I always make sure that his clothes are clean, and weather appropriate. If I tell him to change something, he will say, I donot care about this stuff mom, every body know that I am a JERK (Junior Educated Rich Kid). I love his confidence and that he know that clothes donot define him. There is also that, he knows that all his needs are fulfilled before he asks, and get any thing he needs. This is not something he has to worry about. Sometimes parents feel that lack of confidence in themselves and try to impose this on kids, calling it dress sense. Even I am like him, there are days, when I am wearing same pants for a week, because in my work, gain respects by delivering fine work, not becoz what you wear.

    • Joan: Do you remember what you wore for your interview? Chances are you were impeccably dressed, not because you didn’t know to do the job, but because you were willing to go the extra mile to get chosen. I deal with stakeholders and I am the best in my job. but I will never go to work without wearing fresh clothes that are well designed and suites my figure, my hair properly styled, with matching shoes/high heels and if my toes are uncovered, then the nail polish is perfect. My earrings match my outfit always. All this is for the same reason why you will not find Obama in a crappy suits.. Your appearance plays a big part in your job. It has nothing to do with lack of confidence in self, it has everything to do with going the extra mile to be perfect. My son is 13 and he owns a Trent Nathan suits, it cost a lot of money and he will not be able to wear it next year, but when he went to have dinner with the Japanese robotics professor, he looked the part and knew how to carry himself.

    • Anju: I don’t remember how many kilo meters away from the hospital this place is, but before you reach Angamaly, the bus takes a sharp left turn and there were rocky outcrops with huge boulders, down the entire slope. I have only been to the hospital twice and I will never forget that landscape

  3. It was ‘crazy day’ at my son’s school yesterday.Students had to dress crazy
    My son’s plan was to wear mismatch socks and shoes with shorts. But as the weather was crazy he changed his mind.He wore a jeans, matching socks and mismatching shoes!
    Many times I have worn mismatching socks with my Ankle boots thinking.. ohh aaru kanana 🙂 Recently I saw my sister tying the socks together and now I do the same.

    • Asha: after the lone socks damaged my previous washing machine, I now put all the socks in to a laundry bag. Yaya is entrusted with getting her socks from the laundry bag and sorting them out. She is too lazy to do such a simple job.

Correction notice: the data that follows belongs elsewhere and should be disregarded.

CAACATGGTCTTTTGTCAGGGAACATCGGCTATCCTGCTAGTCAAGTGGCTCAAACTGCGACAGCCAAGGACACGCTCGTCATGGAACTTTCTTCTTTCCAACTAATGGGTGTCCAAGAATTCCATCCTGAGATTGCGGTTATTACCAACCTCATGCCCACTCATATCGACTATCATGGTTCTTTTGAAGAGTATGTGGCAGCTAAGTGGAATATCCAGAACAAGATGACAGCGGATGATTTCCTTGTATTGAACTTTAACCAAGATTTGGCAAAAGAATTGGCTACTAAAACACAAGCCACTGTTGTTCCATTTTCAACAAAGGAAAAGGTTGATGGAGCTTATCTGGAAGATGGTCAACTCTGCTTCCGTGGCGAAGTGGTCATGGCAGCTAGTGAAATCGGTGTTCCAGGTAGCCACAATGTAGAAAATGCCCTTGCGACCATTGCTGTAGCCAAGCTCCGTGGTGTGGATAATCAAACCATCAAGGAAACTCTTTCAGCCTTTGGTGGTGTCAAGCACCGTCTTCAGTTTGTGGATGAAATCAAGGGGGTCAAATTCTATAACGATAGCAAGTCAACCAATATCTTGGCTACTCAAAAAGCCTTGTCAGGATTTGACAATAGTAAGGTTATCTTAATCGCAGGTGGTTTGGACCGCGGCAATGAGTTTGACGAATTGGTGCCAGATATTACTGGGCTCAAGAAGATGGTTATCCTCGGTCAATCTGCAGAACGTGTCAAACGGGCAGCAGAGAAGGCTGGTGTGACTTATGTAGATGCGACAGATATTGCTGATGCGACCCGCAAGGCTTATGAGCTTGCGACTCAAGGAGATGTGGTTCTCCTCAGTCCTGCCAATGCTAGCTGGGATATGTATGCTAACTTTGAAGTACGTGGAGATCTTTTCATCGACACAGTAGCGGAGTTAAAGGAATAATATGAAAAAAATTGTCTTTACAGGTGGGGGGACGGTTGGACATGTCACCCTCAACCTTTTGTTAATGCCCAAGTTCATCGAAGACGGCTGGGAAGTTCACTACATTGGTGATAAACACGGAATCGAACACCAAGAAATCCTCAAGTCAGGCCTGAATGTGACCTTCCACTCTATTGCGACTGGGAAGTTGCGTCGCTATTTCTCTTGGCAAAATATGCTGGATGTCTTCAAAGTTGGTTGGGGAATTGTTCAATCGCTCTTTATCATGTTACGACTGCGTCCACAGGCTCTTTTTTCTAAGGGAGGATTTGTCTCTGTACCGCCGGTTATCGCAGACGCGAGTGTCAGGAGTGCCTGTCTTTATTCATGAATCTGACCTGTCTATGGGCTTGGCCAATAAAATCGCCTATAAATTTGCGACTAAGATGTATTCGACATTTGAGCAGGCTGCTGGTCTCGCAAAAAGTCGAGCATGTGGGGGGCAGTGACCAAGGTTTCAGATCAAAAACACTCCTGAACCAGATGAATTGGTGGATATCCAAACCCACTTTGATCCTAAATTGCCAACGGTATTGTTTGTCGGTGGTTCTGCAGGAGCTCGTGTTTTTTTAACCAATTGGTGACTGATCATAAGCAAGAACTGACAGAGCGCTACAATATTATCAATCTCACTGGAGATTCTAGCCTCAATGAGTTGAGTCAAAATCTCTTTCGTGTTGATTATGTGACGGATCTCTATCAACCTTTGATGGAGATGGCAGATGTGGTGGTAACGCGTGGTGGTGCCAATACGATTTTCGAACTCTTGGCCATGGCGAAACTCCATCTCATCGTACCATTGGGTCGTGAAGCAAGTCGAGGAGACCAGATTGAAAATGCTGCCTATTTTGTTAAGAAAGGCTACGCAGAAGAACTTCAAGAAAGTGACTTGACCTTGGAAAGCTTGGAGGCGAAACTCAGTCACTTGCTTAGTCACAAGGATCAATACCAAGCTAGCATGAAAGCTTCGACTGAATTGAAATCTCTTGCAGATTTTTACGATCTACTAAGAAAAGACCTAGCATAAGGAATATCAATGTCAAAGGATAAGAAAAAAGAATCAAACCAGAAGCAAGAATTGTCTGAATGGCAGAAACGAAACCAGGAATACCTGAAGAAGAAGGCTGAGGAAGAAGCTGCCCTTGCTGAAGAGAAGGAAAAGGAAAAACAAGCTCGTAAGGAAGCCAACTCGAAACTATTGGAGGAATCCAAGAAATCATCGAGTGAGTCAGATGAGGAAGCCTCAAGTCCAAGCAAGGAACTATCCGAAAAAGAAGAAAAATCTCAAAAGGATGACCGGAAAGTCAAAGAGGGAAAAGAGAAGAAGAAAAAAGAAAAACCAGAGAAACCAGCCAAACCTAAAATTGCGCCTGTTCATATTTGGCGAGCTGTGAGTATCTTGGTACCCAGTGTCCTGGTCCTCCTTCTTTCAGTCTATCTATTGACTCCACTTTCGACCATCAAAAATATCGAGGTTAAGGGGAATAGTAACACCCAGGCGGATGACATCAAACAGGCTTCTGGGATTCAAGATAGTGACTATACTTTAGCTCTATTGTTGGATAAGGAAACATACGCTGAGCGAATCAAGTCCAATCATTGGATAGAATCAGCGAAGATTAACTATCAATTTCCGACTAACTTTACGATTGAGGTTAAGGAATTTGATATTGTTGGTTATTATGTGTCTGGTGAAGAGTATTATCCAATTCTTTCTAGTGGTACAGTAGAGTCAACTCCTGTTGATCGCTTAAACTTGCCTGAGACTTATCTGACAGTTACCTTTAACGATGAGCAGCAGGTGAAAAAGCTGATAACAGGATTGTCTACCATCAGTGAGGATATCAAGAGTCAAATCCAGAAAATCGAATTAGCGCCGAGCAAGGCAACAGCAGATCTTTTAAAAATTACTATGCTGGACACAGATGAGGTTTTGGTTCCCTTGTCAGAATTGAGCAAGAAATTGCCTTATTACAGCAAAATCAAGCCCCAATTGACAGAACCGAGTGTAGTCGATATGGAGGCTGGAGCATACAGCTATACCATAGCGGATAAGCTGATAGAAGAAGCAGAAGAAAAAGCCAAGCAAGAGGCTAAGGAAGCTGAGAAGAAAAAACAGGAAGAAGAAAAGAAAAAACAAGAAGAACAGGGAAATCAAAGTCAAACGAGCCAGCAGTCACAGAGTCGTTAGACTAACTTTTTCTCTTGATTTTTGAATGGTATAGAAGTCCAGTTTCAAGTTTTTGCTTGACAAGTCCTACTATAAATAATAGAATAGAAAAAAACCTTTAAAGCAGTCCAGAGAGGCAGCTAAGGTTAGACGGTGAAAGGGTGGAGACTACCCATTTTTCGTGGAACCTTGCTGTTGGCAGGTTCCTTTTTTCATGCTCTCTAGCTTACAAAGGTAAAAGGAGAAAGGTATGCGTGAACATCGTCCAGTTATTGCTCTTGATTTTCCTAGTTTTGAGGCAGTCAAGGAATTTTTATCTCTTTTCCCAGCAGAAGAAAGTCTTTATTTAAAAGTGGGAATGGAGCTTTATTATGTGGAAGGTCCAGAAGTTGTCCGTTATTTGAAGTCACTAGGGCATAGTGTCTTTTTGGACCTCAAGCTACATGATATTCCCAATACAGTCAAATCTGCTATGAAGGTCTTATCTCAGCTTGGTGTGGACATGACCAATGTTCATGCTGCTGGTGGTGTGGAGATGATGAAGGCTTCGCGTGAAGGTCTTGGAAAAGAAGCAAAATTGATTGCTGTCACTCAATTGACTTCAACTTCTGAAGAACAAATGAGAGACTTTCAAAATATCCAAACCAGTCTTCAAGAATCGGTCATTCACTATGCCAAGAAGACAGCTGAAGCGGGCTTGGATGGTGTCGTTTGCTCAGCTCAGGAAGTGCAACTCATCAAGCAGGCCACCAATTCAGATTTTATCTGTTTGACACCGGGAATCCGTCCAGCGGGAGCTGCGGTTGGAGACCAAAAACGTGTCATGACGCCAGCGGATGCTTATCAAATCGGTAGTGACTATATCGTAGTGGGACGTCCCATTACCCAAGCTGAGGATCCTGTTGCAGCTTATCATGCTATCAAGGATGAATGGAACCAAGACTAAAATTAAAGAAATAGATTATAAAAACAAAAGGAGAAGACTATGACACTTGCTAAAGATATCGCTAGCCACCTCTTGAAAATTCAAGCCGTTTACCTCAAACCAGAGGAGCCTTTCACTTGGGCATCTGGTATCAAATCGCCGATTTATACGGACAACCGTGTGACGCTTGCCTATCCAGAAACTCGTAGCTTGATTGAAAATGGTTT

• Sarah ..I was reading your blog and reading your older posts. You used to be quite careless earlier in your dressing weren’t you? Wearing the clothes that you had 10 years back even now was what you wrote?What made you change? Is it the new job?

        • Reshma: I still wear clothes that are more than 10 years old. Actually, some are more than 20 years old. Most of my work wear are branded and I get them dry cleaned after every use, so they last a long time. I also stick to the same style of clothes and that ensures that it doesn’t go out of fashion and I get my money’s worth and my figure is still the same as it was 20 years ago.
          When I was living in Canada, I was a very poor stay at home mom and I didn’t see the need to dress the part as to what I was before I became dirt poor.
          I also didn’t wear any of my formal wear immediately after giving birth to my kids, because it didn’t fit me and I was determined to get my figure back, rather than upgrade the size.Those times were really hard on my sisters, especially because I wore the same tops ( breast feeding times) every time we went to Hard rock café or the usual pub hunting in Bangsar. ( And no, like I wrote before, I didn’t drink a drop of alcohol during pregnancy and while breast feeding), till I could lose all the weight I gained and get back to wearing my clothes again. My sisters used to send me their old clothes then, because they couldn’t understand why I was so stubborn as to not to buy a new dress/top if the old one didn’t fit. They were convinced I was stingy and was becoming a typical mallu woman, and gave up on living life to the fullest when I became a mom.